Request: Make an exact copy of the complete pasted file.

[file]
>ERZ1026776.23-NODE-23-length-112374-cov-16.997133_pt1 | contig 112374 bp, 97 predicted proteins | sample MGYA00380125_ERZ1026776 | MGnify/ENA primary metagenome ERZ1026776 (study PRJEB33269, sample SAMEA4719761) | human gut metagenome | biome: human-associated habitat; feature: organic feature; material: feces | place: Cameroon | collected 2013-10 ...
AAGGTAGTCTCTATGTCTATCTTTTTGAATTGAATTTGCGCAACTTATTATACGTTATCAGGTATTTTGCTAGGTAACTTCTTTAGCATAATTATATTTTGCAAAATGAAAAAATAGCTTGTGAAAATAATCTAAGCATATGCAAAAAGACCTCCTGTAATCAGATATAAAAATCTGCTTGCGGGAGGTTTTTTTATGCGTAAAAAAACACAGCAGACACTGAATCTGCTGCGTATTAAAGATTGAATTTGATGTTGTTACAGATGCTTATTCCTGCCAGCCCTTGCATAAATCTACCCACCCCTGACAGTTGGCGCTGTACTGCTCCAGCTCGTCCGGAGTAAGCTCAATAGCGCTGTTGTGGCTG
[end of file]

>ERZ1026776.23-NODE-23-length-112374-cov-16.997133_pt1 | contig 112374 bp, 97 predicted proteins | sample MGYA00380125_ERZ1026776 | MGnify/ENA primary metagenome ERZ1026776 (study PRJEB33269, sample SAMEA4719761) | human gut metagenome | biome: human-associated habitat; feature: organic feature; material: feces | place: Cameroon | collected 2013-10 ...
AAGGTAGTCTCTATGTCTATCTTTTTGAATTGAATTTGCGCAACTTATTATACGTTATCAGGTATTTTGCTAGGTAACTTCTTTAGCATAATTATATTTTGCAAAATGAAAAAATAGCTTGTGAAAATAATCTAAGCATATGCAAAAAGACCTCCTGTAATCAGATATAAAAATCTGCTTGCGGGAGGTTTTTTTATGCGTAAAAAAACACAGCAGACACTGAATCTGCTGCGTATTAAAGATTGAATTTGATGTTGTTACAGATGCTTATTCCTGCCAGCCCTTGCATAAATCTACCCACCCCTGACAGTTGGCGCTGTACTGCTCCAGCTCGTCCGGAGTAAGCTCAATAGCGCTGTTGTGGCTG